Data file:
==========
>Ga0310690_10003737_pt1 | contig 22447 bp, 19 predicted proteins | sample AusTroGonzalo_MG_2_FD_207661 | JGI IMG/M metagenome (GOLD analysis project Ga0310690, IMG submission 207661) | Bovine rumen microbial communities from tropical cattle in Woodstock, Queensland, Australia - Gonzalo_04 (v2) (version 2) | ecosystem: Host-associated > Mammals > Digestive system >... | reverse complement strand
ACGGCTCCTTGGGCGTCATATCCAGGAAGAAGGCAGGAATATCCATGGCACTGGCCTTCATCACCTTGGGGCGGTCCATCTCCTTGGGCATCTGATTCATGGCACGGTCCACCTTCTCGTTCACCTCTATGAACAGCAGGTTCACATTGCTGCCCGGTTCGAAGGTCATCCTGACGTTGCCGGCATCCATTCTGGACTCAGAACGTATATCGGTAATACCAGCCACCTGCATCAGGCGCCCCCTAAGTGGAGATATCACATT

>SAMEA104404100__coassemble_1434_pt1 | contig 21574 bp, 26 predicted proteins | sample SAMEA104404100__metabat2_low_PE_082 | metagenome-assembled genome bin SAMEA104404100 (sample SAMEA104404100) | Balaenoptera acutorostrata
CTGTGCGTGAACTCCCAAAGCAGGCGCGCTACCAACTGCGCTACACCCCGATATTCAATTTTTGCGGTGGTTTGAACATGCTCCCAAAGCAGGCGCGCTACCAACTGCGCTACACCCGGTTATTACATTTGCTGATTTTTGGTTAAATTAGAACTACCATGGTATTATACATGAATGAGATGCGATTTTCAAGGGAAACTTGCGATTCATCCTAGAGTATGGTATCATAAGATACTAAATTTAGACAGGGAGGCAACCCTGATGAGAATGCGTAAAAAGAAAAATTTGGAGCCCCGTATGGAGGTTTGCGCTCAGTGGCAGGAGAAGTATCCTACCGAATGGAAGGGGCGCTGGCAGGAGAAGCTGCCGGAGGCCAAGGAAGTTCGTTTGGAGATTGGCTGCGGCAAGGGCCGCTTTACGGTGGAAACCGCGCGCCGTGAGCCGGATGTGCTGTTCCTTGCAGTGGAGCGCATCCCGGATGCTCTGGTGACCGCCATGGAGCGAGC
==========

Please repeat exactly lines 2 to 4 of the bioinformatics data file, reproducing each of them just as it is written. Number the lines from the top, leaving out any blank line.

ACGGCTCCTTGGGCGTCATATCCAGGAAGAAGGCAGGAATATCCATGGCACTGGCCTTCATCACCTTGGGGCGGTCCATCTCCTTGGGCATCTGATTCATGGCACGGTCCACCTTCTCGTTCACCTCTATGAACAGCAGGTTCACATTGCTGCCCGGTTCGAAGGTCATCCTGACGTTGCCGGCATCCATTCTGGACTCAGAACGTATATCGGTAATACCAGCCACCTGCATCAGGCGCCCCCTAAGTGGAGATATCACATT

>SAMEA104404100__coassemble_1434_pt1 | contig 21574 bp, 26 predicted proteins | sample SAMEA104404100__metabat2_low_PE_082 | metagenome-assembled genome bin SAMEA104404100 (sample SAMEA104404100) | Balaenoptera acutorostrata
CTGTGCGTGAACTCCCAAAGCAGGCGCGCTACCAACTGCGCTACACCCCGATATTCAATTTTTGCGGTGGTTTGAACATGCTCCCAAAGCAGGCGCGCTACCAACTGCGCTACACCCGGTTATTACATTTGCTGATTTTTGGTTAAATTAGAACTACCATGGTATTATACATGAATGAGATGCGATTTTCAAGGGAAACTTGCGATTCATCCTAGAGTATGGTATCATAAGATACTAAATTTAGACAGGGAGGCAACCCTGATGAGAATGCGTAAAAAGAAAAATTTGGAGCCCCGTATGGAGGTTTGCGCTCAGTGGCAGGAGAAGTATCCTACCGAATGGAAGGGGCGCTGGCAGGAGAAGCTGCCGGAGGCCAAGGAAGTTCGTTTGGAGATTGGCTGCGGCAAGGGCCGCTTTACGGTGGAAACCGCGCGCCGTGAGCCGGATGTGCTGTTCCTTGCAGTGGAGCGCATCCCGGATGCTCTGGTGACCGCCATGGAGCGAGC